Tackling smoking and obesity could help half the diagnosis of cancer in Ireland over the next 25 years
THE rate of increase in diagnosed cancer cases in Ireland over the next 25 years could be halved if the reduction in certain cancer types is matched by key lifestyle problems such as smoking and obesity being tackled.
The warning came as it was confirmed that more than 200,000 cancer survivors are alive in Ireland in 2019 thanks to enhanced treatment systems and support services.
Between 1996 and 2015, the number of people diagnosed with cancer in Ireland soared by a remarkable 85pc.
A similar surge in rates is now expected by 2045, due to the rapidly ageing profile of Ireland's population and various lifestyle factors ranging from smoking and obesity.
However, National Cancer Registry (NCR) research manager Dr Conan Donnelly, said the rate of increase can be reduced from 90pc-plus to around 50pc.
"The overall increase by 2045 could be a more modest 50pc increase if recent trends, including declines, in rates of some cancers continue," he said.
"Cancers and related tumours are now the most common cause of death in Ireland (just ahead of diseases of the circulatory system), and an annual average of about 8,875 deaths from invasive cancer (or 9,094 deaths from all tumours) occurred during 2013-2015."
"Lung cancer was the leading cause of cancer death in both sexes, accounting for 19pc of cancer deaths in women and 23pc in men."
Cancer has proved far more lethal for men than women.
"The risk of dying of cancer was about 34pc higher for men than for women," Dr Donnelly said.
"Nevertheless, survival has improved markedly for cancers as a whole and for the most common cancer types since the mid-1990s.
"For invasive cancers the overall five-year net survival increased from 40pc for males during 1994-1998 to 62pc during 2010-2014."
"In females, five-year net survival increased from 48pc during 1994-1998 to 60pc during 2010-2014."
Ireland's four most common cancers among the surviving cancer patient population were breast cancer (23pc), prostate cancer (20pc), colorectal cancer (12pc) and melanoma (7pc).
The revelation came as Breakthrough Cancer Research (BCR) will stage a special conference in Cork aimed at underlining how research is helping to transform the treatment and support of cancer patients.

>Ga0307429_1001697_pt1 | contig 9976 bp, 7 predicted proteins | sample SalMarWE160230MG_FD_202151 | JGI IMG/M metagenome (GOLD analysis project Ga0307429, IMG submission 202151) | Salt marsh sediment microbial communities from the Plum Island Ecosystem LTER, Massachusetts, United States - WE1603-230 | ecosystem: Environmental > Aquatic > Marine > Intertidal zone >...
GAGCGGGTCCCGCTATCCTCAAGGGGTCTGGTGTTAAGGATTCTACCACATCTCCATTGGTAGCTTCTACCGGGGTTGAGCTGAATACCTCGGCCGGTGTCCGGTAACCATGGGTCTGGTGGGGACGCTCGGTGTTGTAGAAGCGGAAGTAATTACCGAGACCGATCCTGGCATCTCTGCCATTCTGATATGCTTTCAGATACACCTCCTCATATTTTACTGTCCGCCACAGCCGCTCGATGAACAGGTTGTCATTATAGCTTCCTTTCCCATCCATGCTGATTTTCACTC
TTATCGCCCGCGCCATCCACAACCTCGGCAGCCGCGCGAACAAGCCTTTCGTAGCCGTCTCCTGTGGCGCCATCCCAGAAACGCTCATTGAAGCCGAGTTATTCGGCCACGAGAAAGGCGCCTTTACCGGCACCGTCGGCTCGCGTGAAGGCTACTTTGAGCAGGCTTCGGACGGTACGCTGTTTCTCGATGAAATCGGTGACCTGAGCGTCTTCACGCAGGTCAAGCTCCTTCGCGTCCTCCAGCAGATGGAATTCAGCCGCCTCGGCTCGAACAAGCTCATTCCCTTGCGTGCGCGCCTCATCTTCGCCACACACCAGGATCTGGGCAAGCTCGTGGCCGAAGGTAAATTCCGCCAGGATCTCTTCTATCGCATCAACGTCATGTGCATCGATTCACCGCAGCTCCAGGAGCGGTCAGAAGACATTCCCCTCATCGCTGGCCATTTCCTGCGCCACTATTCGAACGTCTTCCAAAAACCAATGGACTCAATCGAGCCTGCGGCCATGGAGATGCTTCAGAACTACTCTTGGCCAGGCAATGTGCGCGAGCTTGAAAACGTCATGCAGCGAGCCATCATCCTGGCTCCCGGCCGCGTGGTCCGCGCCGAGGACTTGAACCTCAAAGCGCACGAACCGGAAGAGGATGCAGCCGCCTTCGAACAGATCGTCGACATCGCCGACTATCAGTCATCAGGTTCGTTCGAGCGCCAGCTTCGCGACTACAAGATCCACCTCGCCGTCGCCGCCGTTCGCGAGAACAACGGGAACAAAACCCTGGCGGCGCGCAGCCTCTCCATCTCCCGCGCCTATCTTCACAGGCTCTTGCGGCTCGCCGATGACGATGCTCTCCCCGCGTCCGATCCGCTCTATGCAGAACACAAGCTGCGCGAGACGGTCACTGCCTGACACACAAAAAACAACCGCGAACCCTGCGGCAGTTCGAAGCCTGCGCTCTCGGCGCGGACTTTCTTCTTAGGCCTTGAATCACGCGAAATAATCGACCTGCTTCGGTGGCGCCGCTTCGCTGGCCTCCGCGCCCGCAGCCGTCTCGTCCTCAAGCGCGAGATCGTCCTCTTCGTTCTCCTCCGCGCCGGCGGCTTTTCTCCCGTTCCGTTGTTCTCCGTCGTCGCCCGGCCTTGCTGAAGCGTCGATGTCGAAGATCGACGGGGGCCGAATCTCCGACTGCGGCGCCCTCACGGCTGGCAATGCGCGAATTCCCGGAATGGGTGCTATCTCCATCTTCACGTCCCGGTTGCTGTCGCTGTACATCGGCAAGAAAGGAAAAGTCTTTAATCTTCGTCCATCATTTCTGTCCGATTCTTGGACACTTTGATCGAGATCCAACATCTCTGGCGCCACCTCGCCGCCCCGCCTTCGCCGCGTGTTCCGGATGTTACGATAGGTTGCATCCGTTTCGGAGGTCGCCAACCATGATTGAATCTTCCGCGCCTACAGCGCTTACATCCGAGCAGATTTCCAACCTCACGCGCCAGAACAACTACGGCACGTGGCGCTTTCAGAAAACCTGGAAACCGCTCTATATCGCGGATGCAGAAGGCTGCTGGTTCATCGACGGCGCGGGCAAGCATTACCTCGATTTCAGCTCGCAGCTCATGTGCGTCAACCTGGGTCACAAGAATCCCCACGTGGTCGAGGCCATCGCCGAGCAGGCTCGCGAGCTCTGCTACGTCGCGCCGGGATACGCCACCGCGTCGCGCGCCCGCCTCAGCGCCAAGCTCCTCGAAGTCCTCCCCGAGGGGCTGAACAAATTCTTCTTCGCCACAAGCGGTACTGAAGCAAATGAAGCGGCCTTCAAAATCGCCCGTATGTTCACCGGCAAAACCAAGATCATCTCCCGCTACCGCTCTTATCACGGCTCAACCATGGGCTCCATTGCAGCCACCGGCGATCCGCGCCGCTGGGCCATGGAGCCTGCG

It will be staged at the Devere Hall in University College Cork on September 5 and 6.
The presentations will see international experts speak about their research areas and how it impacts patients, where the biggest developments have come and what they expect will transform treatment regimes in the next decade.
Among the items to be discussed are a new generation of cancer drugs, the use of immunotherapy treatments and the need for ongoing investment in research.
Breakthrough Cancer Research chief executive Orla Dolan said the public session offers an unique opportunity to hear how cancer treatment and support services are being revolutionised.
“This talk offers a wonderful opportunity to hear from the leading voices in cancer research, right here in Cork and find out about what could change the face of cancer treatment in the years to come. We are excited to have the opportunity to share these developments with the public,” she said.
“It has always been a priority of Breakthrough and the research we fund to keep the patient at the forefront of our minds and our goals.
Organising this conference, we knew the importance of involving the public and offering them the opportunity to be kept up to date of where we are with cancer research at present, what changes we have made, and where we hope to go.”
BCR is leading the way with funding research into cancers with poor prognosis, having already progressed seven treatments from the laboratory to clinical trial.
The organisation works closely with multiple hospitals to ensure its research is responding to the unmet needs of patients with cancers that do not respond to conventional therapies.